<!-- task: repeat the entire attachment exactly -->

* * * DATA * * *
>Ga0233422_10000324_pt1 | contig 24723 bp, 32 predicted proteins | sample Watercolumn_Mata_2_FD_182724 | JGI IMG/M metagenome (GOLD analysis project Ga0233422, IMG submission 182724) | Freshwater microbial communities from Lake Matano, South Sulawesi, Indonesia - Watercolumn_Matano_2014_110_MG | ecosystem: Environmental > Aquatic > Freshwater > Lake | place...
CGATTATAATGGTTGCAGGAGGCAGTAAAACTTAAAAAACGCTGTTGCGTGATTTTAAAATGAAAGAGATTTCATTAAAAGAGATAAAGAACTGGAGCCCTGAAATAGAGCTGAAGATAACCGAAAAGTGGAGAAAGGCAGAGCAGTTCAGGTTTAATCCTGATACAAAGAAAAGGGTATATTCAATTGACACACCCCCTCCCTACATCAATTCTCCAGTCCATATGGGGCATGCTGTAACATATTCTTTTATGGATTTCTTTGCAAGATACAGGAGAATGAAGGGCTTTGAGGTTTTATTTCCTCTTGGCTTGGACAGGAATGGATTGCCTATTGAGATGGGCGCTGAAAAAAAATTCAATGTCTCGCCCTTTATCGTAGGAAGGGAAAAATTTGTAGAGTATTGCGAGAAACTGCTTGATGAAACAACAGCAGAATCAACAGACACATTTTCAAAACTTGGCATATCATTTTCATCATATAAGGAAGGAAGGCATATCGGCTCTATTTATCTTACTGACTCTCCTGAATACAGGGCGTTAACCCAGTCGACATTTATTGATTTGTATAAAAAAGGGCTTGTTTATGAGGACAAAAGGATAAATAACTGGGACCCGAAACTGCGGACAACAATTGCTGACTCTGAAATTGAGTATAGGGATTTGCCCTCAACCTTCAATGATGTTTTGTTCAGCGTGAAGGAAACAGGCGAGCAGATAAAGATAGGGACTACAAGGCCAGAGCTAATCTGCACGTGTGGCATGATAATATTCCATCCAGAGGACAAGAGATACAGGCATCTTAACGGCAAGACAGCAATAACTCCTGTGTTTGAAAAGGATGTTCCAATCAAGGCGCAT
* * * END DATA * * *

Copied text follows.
>Ga0233422_10000324_pt1 | contig 24723 bp, 32 predicted proteins | sample Watercolumn_Mata_2_FD_182724 | JGI IMG/M metagenome (GOLD analysis project Ga0233422, IMG submission 182724) | Freshwater microbial communities from Lake Matano, South Sulawesi, Indonesia - Watercolumn_Matano_2014_110_MG | ecosystem: Environmental > Aquatic > Freshwater > Lake | place...
CGATTATAATGGTTGCAGGAGGCAGTAAAACTTAAAAAACGCTGTTGCGTGATTTTAAAATGAAAGAGATTTCATTAAAAGAGATAAAGAACTGGAGCCCTGAAATAGAGCTGAAGATAACCGAAAAGTGGAGAAAGGCAGAGCAGTTCAGGTTTAATCCTGATACAAAGAAAAGGGTATATTCAATTGACACACCCCCTCCCTACATCAATTCTCCAGTCCATATGGGGCATGCTGTAACATATTCTTTTATGGATTTCTTTGCAAGATACAGGAGAATGAAGGGCTTTGAGGTTTTATTTCCTCTTGGCTTGGACAGGAATGGATTGCCTATTGAGATGGGCGCTGAAAAAAAATTCAATGTCTCGCCCTTTATCGTAGGAAGGGAAAAATTTGTAGAGTATTGCGAGAAACTGCTTGATGAAACAACAGCAGAATCAACAGACACATTTTCAAAACTTGGCATATCATTTTCATCATATAAGGAAGGAAGGCATATCGGCTCTATTTATCTTACTGACTCTCCTGAATACAGGGCGTTAACCCAGTCGACATTTATTGATTTGTATAAAAAAGGGCTTGTTTATGAGGACAAAAGGATAAATAACTGGGACCCGAAACTGCGGACAACAATTGCTGACTCTGAAATTGAGTATAGGGATTTGCCCTCAACCTTCAATGATGTTTTGTTCAGCGTGAAGGAAACAGGCGAGCAGATAAAGATAGGGACTACAAGGCCAGAGCTAATCTGCACGTGTGGCATGATAATATTCCATCCAGAGGACAAGAGATACAGGCATCTTAACGGCAAGACAGCAATAACTCCTGTGTTTGAAAAGGATGTTCCAATCAAGGCGCAT